What's with all the Saas?

When I started working as a freelancer I noticed a change in the landscape of available tools and web apps. Having to now manage an unpredictable income, I have decided to cut out unnecessary expenses. On the other hand, I am always exploring ways to optimize my working methods with the latest tools available. As many companies adopt Saas (Software-as-a-Service) models, does their pricing have a place in the freelance budget? Below, I have listed out the web apps that optimize my workflow while keeping expenses in check.

The Essentials

The Essentials

After doing some some research on kicking off the freelance life, one great piece of advice is to slim down, on everything. Eat out less, take your coffee at home, get books from the library instead of Amazon, etc. As a freelancer, your income can vary from month-to-month. Whether it’s because your taking time off, or having trouble finding projects, having too many expenses can take a chunk out of your income and savings. Cut-the-fat and focus on what you need.

Cut-the-fat and focus on what you need.

Design

Working as a designer requires you to have an understanding of, you guessed it, Adobe CC, including Illustrator, Photoshop, and Indesign. If you haven’t heard, Adobe has switched its software over to subscription pricing model known as Creative Cloud. This model seems to work well with studios and freelancers who roll in the big bucks, but for those with regular incomes, dishing out $50/month could seem unreasonable. After working with Adobe CC apps for a few months, I found that the benefits were of little value to my current work flow, and that Creative Cloud Sync and Behance integration were sloppy at best. However, Adobe tools are definitely something that you cannot work without. I decided to downgrade back to CS6 versions that I had installed (which was not an easy task), and saved $600 of subscription costs a year.

Productivity

Two essential apps I AM willing to work with are Harvest($12/month) and Basecamp($20/month). These two web apps have proven there value in making managing my day-to-day easier than ever. They possibly save tens-of-hours a month in project management effort. In my opinion, Basecamp is also the easiest client-side project management app out there. Clients who barely know how to use a computer are able to work with Basecamp because of its simplicity. Dropbox($100/year) is also on this list as a replacement for Creative Cloud Sync. These pretty much cover my entire monthly expense on services, but the cost is worth the value they bring.

Education

Education is your best investment. So I would like to include some of the services I use to keep my skills sharp. Lynda and Skillshare are both great places to learn new programs and techniques. While Lynda.com($25/month) is a great way to learn the depths of a specific program, Skillshare.com(priced per class) gets you working on real-life projects that put those skills to the test.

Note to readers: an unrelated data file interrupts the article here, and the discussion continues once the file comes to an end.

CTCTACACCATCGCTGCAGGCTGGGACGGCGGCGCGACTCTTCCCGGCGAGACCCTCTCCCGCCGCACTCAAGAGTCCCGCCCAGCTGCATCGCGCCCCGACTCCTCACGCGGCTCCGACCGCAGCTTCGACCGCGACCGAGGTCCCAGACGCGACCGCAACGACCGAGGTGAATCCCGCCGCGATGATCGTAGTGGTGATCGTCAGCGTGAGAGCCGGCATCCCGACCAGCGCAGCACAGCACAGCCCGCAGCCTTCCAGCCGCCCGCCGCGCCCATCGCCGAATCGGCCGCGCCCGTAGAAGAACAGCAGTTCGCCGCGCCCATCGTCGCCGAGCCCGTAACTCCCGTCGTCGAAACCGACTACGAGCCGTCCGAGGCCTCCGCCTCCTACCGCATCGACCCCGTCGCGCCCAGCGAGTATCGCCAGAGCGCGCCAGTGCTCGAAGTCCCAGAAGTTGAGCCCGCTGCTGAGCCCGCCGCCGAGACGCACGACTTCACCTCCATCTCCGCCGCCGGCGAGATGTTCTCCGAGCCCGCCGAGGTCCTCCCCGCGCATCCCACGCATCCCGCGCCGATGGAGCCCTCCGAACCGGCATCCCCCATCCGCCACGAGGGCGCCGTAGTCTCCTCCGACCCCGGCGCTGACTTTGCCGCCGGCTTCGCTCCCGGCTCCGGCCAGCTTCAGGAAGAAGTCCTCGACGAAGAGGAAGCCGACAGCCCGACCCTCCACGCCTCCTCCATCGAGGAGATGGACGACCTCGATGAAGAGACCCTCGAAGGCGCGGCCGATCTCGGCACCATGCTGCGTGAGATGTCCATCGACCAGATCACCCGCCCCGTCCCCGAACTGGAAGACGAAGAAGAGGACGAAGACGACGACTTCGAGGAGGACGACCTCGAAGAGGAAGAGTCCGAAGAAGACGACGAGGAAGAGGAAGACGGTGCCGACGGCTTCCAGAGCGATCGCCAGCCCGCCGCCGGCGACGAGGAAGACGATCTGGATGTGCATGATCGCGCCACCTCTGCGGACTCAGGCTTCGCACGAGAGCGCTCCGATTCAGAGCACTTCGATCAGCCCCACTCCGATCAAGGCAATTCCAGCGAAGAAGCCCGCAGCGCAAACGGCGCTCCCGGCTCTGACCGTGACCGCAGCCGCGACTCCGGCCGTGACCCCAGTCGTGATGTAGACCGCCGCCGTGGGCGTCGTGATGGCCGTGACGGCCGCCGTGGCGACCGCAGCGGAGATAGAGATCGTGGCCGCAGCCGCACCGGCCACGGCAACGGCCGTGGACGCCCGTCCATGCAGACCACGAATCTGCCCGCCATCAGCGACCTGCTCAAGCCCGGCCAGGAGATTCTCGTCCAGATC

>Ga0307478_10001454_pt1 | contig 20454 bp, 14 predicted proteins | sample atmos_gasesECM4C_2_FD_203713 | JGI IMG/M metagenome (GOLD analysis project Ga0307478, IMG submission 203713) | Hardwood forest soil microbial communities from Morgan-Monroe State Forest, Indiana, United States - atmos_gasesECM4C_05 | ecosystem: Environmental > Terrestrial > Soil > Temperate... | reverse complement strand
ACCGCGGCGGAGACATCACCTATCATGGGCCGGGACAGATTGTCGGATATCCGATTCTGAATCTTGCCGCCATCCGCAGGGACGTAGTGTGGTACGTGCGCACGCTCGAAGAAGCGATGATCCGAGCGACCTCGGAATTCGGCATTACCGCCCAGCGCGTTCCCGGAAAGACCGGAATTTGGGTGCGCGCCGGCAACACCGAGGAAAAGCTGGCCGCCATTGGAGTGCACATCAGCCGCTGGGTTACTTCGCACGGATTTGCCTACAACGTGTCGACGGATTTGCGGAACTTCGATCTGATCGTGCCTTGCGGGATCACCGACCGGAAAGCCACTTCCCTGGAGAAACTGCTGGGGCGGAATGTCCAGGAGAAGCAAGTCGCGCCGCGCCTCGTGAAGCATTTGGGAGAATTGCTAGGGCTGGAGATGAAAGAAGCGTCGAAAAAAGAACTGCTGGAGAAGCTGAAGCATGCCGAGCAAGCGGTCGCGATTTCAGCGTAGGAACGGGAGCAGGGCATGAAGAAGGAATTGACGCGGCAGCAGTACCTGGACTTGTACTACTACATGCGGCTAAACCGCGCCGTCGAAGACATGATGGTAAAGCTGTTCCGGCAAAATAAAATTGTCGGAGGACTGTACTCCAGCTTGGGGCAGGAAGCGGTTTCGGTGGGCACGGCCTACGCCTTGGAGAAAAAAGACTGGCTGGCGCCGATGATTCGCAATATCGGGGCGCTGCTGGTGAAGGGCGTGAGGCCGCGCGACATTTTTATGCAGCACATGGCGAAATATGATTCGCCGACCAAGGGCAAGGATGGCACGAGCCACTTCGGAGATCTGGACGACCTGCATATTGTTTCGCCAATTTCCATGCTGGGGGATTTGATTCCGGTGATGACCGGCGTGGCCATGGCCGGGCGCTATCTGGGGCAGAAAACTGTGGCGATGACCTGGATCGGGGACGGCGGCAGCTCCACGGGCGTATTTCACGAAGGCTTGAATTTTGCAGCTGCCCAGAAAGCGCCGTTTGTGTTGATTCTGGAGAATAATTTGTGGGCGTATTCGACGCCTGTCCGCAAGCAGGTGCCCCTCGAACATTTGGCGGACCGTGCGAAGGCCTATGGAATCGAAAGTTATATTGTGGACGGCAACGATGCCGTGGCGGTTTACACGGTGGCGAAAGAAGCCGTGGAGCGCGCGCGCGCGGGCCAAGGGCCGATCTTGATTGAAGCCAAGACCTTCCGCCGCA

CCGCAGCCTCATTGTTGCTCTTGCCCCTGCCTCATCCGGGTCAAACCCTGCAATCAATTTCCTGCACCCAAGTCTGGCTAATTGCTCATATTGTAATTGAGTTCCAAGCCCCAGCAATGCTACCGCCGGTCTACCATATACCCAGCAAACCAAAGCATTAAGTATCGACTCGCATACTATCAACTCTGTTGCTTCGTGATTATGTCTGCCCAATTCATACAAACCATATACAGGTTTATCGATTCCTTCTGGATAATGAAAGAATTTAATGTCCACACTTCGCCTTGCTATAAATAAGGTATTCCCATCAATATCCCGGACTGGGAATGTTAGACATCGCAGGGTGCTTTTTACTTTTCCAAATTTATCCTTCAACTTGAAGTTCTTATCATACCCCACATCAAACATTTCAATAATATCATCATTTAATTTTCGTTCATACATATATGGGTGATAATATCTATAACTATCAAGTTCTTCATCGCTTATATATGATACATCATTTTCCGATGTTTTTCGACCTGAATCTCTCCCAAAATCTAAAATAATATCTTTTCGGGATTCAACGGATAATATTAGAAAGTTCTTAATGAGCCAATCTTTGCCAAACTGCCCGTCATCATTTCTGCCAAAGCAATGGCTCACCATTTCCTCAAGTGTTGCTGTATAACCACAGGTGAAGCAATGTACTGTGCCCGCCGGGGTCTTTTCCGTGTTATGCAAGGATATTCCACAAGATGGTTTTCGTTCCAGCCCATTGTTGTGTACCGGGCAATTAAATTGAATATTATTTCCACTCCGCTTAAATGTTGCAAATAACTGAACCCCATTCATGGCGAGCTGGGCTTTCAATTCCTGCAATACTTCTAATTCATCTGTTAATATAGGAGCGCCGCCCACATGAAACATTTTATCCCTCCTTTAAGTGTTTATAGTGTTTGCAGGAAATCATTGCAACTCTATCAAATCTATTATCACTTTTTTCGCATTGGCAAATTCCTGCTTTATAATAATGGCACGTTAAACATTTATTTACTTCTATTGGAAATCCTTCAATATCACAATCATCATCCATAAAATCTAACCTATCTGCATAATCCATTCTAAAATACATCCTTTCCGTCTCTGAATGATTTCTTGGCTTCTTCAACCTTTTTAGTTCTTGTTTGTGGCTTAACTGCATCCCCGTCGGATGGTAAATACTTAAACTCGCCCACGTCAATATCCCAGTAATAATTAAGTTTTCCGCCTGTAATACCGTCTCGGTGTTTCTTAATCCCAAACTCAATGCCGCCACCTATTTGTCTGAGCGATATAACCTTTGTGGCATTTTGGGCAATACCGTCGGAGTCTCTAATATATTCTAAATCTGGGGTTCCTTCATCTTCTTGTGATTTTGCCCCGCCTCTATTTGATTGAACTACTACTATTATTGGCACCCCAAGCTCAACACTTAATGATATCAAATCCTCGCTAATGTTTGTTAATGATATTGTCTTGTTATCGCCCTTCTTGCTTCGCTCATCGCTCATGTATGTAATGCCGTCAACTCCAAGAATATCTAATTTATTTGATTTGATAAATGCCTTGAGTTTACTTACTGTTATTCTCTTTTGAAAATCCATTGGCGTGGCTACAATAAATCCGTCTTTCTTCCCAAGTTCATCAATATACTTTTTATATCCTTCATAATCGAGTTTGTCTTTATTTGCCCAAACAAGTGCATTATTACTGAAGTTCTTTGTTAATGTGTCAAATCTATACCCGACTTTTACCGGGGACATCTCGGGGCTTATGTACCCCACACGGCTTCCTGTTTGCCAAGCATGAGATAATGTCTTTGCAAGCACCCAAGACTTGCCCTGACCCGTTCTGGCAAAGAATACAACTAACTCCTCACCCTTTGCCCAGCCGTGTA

Harvest – $12/mo
Basecamp – $20/mo
Dropbox – $100/yr
Lynda – $25/mo
Skillshare – $250/yr – 10 classes
Essentials Total = $1034/yr

The Unessentials

The Unessentials

The unessentials list is not meant to shoot down the usefulness of these apps. In fact, I think they are amazing and wish I could add them all to my toolset. But the freelance boat gets weighed down easily, so you need to pick and choose what gets to stay.

Typekit – $25/year
Typekit gives you access to a great library of fonts to use on the web. But working with these fonts without Adobe CC is difficult. Google Fonts has a large selection of free web fonts, though sifting through the bad ones sometimes adds time to your search.

Typecast – $29/monthly
If there is one web app I would think twice about throwing overboard, it would be Typecast. I would love to get my type perfectly set on the page for different screen sizes. But at $29/month, I am going to stick with my own methods for setting type on the web.

BidSketch – $29/month
Bidsketch is an app to create quick proposals for projects. It allows you to generate proposals from resusable templates and also up-sell additional items(very cool). But at a steep $29/month (really!), this is just not an web app aimed at the freelance market.

Layer Vault – $39/designer/month
Okay, kudos to Layer Vault for introducing the world to flat design. Already having Dropbox, which has very similar functionality, Layer Vault just didn’t seem to fit in and is quite expensive. Although I did try it out, it definitely seemed built for a team environment.

DivShot – $30/monthly
Designing in-browser is definitely the way of the future. I have been on the prowl for apps that would integrate code in a seamless way, since my Illustrator workflow is starting to reach its limits. DivShot seems promising, but I think it will be bit of time before this becomes the standard. Often, clients are not open to the somewhat experimental approach of designing in browser. Until they are, this is on the waitlist.

Typekit – $25/yr
Typecast – $29/mo
Bidsketch – $29/mo
Layer Vault – $39/mo/designer
DivShot – $30/yr
Unessentials Total = $1549/yr

Conclusion

Everyone has a different workflow, now it’s your turn to take a look at your toolset and see what web apps have not quite been adding up to the cost of the service. Ask yourself, is this app saving me time and energy? Is this improving my workflow and keeping me more organized? Is this making more money or improving client relations? As you can see with the totals, these things can really add up and take a chunk out of your hard-earned freelance income. With 40% of the American workforce being freelance by 2020, are these companies missing a key market with their current pricing models?